"The physician and the patient connect via a HIPAA-compliant video conferencing system," Dickey says. The doctor reviews the woman's ultrasound online and they talk about her medical history. Then, Dickey says, the doctor clicks in his or her computer to open a locked drawer where the patient is sitting.

"It will say, are you sure you want to do this?" she says. "And they'll click again, and the drawer will open."

Inside are the two medications. The woman takes the mifepristone in view of the doctor. A clinic staffer sitting with her confirms instructions on taking the second drug at home.

Iowa's telemedicine program has not increased the overall number of abortions in Ohio, but a study found it has shifted more of them to the first trimester of pregnancy. That's good, say public health experts, because the earlier an abortion takes place, the safer and cheaper it is.

In 2010 Iowa's Board of Medicine reviewed the program and decided it could continue. But in 2013, after a Republican governor appointed all new members, the board ordered it stopped. Executive Director Mark Bowden declined an interview with NPR. But in a written statement, the board stressed the importance of the doctor-patient relationship. "The physician's in-person medical interview and physical examination of the patient are essential to establishing that relationship," the statement read.

Planned Parenthood of the Heartland has sued. The case is now before Iowa's Supreme Court. Meanwhile, 16 other states have proactively banned telemedicine for abortion, with a flurry of more bills expected this year.

"Medical abortion has the potential to be a real disruptive technology and change the way women access and experience abortion," says Dan Grossman, an obstetrician and vice president of research at Ibis Reproductive Health, a nonprofit that promotes access to safe abortion. He says medication abortion is so safe and so easy, you can imagine not needing to visit a clinic at all.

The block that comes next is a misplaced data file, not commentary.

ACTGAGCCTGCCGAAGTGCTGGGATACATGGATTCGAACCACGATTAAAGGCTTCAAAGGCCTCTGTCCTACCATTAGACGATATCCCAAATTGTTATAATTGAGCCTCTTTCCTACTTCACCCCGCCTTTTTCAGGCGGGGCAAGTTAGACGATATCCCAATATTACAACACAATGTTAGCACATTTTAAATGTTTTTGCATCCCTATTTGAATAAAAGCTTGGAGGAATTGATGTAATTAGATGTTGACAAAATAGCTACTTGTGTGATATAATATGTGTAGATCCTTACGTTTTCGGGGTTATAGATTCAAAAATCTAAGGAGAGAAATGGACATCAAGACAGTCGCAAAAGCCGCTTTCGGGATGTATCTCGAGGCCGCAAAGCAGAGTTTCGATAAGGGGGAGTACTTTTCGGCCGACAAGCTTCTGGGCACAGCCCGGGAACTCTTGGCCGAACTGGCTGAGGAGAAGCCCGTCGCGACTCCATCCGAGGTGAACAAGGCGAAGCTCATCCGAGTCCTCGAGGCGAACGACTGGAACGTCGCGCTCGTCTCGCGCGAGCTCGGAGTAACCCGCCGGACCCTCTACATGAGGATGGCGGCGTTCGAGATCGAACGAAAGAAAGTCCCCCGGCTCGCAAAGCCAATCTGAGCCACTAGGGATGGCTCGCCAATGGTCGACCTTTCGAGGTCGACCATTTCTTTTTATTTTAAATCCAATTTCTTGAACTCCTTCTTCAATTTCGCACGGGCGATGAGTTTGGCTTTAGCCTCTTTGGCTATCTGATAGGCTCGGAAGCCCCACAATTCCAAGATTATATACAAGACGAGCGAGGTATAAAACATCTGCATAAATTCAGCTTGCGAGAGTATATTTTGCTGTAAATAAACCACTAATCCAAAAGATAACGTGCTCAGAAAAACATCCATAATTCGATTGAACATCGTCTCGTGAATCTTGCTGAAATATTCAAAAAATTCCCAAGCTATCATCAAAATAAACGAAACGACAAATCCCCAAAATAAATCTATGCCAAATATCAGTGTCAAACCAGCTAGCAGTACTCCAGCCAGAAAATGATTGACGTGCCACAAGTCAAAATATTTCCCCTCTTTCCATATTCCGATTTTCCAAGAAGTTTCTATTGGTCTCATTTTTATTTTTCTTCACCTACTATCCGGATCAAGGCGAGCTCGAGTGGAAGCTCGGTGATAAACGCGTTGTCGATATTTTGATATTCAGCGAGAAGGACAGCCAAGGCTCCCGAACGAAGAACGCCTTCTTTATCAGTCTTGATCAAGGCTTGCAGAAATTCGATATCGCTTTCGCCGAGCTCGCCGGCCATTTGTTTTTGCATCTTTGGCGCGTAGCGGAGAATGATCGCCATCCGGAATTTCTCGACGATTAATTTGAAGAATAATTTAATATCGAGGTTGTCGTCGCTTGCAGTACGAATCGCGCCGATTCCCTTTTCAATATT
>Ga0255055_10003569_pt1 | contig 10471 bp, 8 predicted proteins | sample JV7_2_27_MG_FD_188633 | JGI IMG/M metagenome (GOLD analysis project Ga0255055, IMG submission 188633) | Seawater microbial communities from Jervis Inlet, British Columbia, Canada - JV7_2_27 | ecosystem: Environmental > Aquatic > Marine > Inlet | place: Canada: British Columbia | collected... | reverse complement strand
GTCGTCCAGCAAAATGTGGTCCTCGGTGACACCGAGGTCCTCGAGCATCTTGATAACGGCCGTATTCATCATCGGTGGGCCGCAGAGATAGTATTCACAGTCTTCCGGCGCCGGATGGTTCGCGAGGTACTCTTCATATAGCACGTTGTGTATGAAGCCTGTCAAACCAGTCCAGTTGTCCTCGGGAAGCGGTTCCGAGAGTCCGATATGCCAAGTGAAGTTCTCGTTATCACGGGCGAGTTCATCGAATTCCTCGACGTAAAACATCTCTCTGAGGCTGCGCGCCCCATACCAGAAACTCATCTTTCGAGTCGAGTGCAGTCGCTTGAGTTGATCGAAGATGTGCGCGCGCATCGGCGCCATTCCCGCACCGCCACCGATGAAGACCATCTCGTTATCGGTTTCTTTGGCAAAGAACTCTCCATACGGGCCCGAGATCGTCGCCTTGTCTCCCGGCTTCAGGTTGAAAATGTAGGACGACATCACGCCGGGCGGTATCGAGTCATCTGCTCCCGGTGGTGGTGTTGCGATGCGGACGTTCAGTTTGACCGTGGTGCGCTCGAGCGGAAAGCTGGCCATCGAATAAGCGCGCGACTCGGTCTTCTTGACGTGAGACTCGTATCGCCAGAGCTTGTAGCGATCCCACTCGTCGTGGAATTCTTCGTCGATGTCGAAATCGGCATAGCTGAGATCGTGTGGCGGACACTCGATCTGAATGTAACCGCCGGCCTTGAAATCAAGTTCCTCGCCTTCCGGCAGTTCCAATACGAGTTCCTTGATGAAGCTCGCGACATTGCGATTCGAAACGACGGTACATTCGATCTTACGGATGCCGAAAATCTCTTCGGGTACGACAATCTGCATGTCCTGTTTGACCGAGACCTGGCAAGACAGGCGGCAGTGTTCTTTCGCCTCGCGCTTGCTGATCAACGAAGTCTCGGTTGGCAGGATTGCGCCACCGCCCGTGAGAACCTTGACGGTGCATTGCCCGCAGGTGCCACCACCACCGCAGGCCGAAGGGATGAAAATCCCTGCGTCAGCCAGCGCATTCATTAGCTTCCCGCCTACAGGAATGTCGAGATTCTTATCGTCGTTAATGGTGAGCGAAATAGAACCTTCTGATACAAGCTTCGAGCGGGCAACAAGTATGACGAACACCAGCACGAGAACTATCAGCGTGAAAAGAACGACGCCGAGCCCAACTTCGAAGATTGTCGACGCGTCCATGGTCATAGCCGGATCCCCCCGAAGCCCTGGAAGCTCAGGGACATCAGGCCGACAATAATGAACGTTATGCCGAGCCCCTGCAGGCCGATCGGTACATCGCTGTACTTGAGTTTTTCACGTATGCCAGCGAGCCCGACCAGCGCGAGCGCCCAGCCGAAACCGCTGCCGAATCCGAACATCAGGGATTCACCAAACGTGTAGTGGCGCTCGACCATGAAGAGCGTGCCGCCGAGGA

"It would really be quite easy for women to actually use this on their own," Grossman says, "and potentially access this medication directly from a pharmacy. It could almost be eligible for the kind of medication that could be available over the counter."

To be clear, Grossman does not expect that to happen in the U.S. anytime soon. But he does think the possibility helps explain abortion opponents' big rush to restrict these drugs.

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Transcript

RENEE MONTAGNE, HOST:

About a million women have abortions every year in the U.S. Nearly a quarter of them end their pregnancy through the use of drugs. But just as states have been passing restrictions on surgical abortion, a growing number are trying to limit this method as well. NPR's Jennifer Ludden starts with one of the nation's toughest laws against medication abortion in Ohio.

JENNIFER LUDDEN, BYLINE: To understand Ohio's law, you need a little history. Back in 2000, the FDA approved mifepristone, or RU-486, for abortion. It laid out guidelines - three trips to a doctor, two drugs taken two days apart and only within the first seven weeks of pregnancy. Then, doctors kept experimenting. Lisa Perriera, a Cleveland obstetrician, says they found women can take a much smaller dosage and up to two weeks later, at nine weeks. They can also take the second drug on their own.

LISA PERRIERA: We made it better by making it less costly, by making it easier to use for women. We know it's just as effective, probably actually safer, with fewer side effects.

LUDDEN: Chrisse France heads Preterm Clinic in Cleveland. She says a lot of women preferred drugs to surgery.

CHRISSE FRANCE: Because they could do it in the privacy of their home. It was more comfortable. They could have their partner with them. It felt more natural to them.